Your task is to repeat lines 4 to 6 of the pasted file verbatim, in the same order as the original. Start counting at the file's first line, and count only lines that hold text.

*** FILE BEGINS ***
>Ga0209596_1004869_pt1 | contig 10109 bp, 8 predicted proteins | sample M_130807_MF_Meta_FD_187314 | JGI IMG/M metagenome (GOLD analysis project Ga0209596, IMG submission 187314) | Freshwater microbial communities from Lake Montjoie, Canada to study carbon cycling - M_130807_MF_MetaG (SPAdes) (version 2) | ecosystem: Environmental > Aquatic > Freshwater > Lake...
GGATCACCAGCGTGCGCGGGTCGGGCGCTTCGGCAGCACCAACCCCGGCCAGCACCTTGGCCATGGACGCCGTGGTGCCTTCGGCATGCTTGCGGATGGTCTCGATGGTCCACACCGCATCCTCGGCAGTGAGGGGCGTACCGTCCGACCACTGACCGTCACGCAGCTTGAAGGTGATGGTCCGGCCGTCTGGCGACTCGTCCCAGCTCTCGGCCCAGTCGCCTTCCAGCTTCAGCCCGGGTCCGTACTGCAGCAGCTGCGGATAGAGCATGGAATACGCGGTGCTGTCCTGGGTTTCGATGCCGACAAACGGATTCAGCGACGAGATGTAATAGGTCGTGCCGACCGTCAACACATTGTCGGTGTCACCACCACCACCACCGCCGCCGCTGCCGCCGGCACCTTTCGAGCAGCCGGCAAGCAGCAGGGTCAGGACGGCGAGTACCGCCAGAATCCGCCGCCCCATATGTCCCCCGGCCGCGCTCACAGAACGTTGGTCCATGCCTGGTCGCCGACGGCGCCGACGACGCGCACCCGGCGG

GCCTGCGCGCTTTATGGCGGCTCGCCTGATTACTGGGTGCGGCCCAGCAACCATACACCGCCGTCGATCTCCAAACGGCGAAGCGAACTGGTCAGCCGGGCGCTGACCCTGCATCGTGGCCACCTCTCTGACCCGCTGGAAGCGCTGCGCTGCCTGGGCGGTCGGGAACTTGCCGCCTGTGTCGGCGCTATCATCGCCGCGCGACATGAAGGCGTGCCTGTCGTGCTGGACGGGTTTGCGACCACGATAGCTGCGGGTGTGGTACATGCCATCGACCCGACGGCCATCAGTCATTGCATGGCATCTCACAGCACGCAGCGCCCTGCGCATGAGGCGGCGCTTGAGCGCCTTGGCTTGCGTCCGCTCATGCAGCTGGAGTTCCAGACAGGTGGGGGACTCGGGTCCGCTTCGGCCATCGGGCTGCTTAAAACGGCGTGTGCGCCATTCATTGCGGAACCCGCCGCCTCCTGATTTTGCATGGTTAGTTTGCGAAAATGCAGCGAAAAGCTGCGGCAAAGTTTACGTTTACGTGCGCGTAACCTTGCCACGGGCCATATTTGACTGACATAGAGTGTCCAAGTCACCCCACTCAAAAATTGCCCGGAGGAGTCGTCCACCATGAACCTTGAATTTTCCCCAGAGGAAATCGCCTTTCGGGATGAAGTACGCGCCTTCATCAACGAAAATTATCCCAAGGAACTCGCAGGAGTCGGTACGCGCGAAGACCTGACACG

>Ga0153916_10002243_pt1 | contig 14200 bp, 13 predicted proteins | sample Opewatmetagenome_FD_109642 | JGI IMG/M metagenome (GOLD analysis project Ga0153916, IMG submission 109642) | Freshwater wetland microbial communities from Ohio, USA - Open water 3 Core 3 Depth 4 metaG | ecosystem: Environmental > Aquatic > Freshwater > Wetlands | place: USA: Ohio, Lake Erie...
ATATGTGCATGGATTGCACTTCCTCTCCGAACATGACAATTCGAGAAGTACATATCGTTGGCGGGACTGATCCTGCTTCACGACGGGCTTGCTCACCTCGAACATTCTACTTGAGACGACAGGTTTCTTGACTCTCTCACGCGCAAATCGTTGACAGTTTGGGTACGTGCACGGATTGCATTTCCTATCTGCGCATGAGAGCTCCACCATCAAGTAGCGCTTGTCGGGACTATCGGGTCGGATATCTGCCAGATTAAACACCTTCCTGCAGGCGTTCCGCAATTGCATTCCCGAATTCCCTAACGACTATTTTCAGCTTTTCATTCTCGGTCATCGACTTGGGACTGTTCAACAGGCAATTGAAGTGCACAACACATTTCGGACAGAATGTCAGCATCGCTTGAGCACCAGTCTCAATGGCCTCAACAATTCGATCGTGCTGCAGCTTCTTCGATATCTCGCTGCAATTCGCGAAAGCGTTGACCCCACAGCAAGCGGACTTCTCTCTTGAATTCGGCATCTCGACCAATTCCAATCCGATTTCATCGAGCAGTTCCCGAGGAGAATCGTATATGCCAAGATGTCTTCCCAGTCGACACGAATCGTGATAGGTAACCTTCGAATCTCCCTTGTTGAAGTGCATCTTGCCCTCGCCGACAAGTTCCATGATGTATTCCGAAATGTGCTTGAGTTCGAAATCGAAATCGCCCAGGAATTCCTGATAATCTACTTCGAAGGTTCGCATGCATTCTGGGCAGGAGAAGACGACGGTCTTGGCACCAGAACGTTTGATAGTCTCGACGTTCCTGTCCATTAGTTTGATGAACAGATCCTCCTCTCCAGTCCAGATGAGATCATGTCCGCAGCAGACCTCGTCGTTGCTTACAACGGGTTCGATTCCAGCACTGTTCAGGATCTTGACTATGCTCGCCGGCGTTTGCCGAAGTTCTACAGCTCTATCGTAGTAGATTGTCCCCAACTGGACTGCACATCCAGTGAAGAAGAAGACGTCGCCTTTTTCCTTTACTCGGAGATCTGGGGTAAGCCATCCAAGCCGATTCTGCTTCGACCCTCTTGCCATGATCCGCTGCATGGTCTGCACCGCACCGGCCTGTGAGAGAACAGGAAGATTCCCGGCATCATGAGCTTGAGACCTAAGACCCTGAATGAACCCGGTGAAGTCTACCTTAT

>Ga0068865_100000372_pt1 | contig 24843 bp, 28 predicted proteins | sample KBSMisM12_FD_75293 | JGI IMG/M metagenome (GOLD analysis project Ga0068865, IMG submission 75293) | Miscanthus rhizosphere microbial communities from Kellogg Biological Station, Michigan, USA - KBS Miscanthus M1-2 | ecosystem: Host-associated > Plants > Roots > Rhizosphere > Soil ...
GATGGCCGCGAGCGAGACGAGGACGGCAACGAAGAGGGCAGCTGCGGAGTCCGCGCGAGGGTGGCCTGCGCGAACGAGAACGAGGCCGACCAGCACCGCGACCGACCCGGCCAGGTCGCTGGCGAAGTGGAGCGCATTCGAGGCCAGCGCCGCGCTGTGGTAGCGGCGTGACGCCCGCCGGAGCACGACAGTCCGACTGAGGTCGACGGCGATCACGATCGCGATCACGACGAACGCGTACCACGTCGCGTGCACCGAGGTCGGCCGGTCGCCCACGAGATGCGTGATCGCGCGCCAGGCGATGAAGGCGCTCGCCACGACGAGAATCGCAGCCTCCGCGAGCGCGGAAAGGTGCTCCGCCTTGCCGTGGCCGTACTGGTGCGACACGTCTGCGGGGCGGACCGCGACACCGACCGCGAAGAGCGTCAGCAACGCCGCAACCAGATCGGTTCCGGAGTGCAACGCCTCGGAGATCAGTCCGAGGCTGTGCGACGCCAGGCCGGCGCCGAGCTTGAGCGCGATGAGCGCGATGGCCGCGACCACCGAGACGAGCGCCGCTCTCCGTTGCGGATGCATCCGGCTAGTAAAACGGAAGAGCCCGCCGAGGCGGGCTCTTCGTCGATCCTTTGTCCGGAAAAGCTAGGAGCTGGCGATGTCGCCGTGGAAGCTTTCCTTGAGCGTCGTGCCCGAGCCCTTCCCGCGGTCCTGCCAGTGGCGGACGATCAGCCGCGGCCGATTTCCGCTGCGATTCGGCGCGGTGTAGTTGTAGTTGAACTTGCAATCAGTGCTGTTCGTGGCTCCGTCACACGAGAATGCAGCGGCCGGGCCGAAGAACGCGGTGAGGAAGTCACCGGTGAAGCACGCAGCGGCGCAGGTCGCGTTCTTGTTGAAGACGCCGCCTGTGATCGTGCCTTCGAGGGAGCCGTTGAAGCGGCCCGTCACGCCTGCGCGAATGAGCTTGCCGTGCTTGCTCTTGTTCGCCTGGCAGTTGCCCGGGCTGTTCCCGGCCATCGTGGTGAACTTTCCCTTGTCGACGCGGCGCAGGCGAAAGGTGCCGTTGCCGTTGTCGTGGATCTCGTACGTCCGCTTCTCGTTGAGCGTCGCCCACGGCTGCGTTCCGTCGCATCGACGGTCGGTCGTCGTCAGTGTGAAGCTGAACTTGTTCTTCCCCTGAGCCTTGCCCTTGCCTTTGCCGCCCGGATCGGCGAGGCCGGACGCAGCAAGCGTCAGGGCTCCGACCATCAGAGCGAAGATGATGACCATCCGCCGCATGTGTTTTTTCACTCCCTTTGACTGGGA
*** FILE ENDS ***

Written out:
>Ga0153916_10002243_pt1 | contig 14200 bp, 13 predicted proteins | sample Opewatmetagenome_FD_109642 | JGI IMG/M metagenome (GOLD analysis project Ga0153916, IMG submission 109642) | Freshwater wetland microbial communities from Ohio, USA - Open water 3 Core 3 Depth 4 metaG | ecosystem: Environmental > Aquatic > Freshwater > Wetlands | place: USA: Ohio, Lake Erie...
ATATGTGCATGGATTGCACTTCCTCTCCGAACATGACAATTCGAGAAGTACATATCGTTGGCGGGACTGATCCTGCTTCACGACGGGCTTGCTCACCTCGAACATTCTACTTGAGACGACAGGTTTCTTGACTCTCTCACGCGCAAATCGTTGACAGTTTGGGTACGTGCACGGATTGCATTTCCTATCTGCGCATGAGAGCTCCACCATCAAGTAGCGCTTGTCGGGACTATCGGGTCGGATATCTGCCAGATTAAACACCTTCCTGCAGGCGTTCCGCAATTGCATTCCCGAATTCCCTAACGACTATTTTCAGCTTTTCATTCTCGGTCATCGACTTGGGACTGTTCAACAGGCAATTGAAGTGCACAACACATTTCGGACAGAATGTCAGCATCGCTTGAGCACCAGTCTCAATGGCCTCAACAATTCGATCGTGCTGCAGCTTCTTCGATATCTCGCTGCAATTCGCGAAAGCGTTGACCCCACAGCAAGCGGACTTCTCTCTTGAATTCGGCATCTCGACCAATTCCAATCCGATTTCATCGAGCAGTTCCCGAGGAGAATCGTATATGCCAAGATGTCTTCCCAGTCGACACGAATCGTGATAGGTAACCTTCGAATCTCCCTTGTTGAAGTGCATCTTGCCCTCGCCGACAAGTTCCATGATGTATTCCGAAATGTGCTTGAGTTCGAAATCGAAATCGCCCAGGAATTCCTGATAATCTACTTCGAAGGTTCGCATGCATTCTGGGCAGGAGAAGACGACGGTCTTGGCACCAGAACGTTTGATAGTCTCGACGTTCCTGTCCATTAGTTTGATGAACAGATCCTCCTCTCCAGTCCAGATGAGATCATGTCCGCAGCAGACCTCGTCGTTGCTTACAACGGGTTCGATTCCAGCACTGTTCAGGATCTTGACTATGCTCGCCGGCGTTTGCCGAAGTTCTACAGCTCTATCGTAGTAGATTGTCCCCAACTGGACTGCACATCCAGTGAAGAAGAAGACGTCGCCTTTTTCCTTTACTCGGAGATCTGGGGTAAGCCATCCAAGCCGATTCTGCTTCGACCCTCTTGCCATGATCCGCTGCATGGTCTGCACCGCACCGGCCTGTGAGAGAACAGGAAGATTCCCGGCATCATGAGCTTGAGACCTAAGACCCTGAATGAACCCGGTGAAGTCTACCTTAT

>Ga0068865_100000372_pt1 | contig 24843 bp, 28 predicted proteins | sample KBSMisM12_FD_75293 | JGI IMG/M metagenome (GOLD analysis project Ga0068865, IMG submission 75293) | Miscanthus rhizosphere microbial communities from Kellogg Biological Station, Michigan, USA - KBS Miscanthus M1-2 | ecosystem: Host-associated > Plants > Roots > Rhizosphere > Soil ...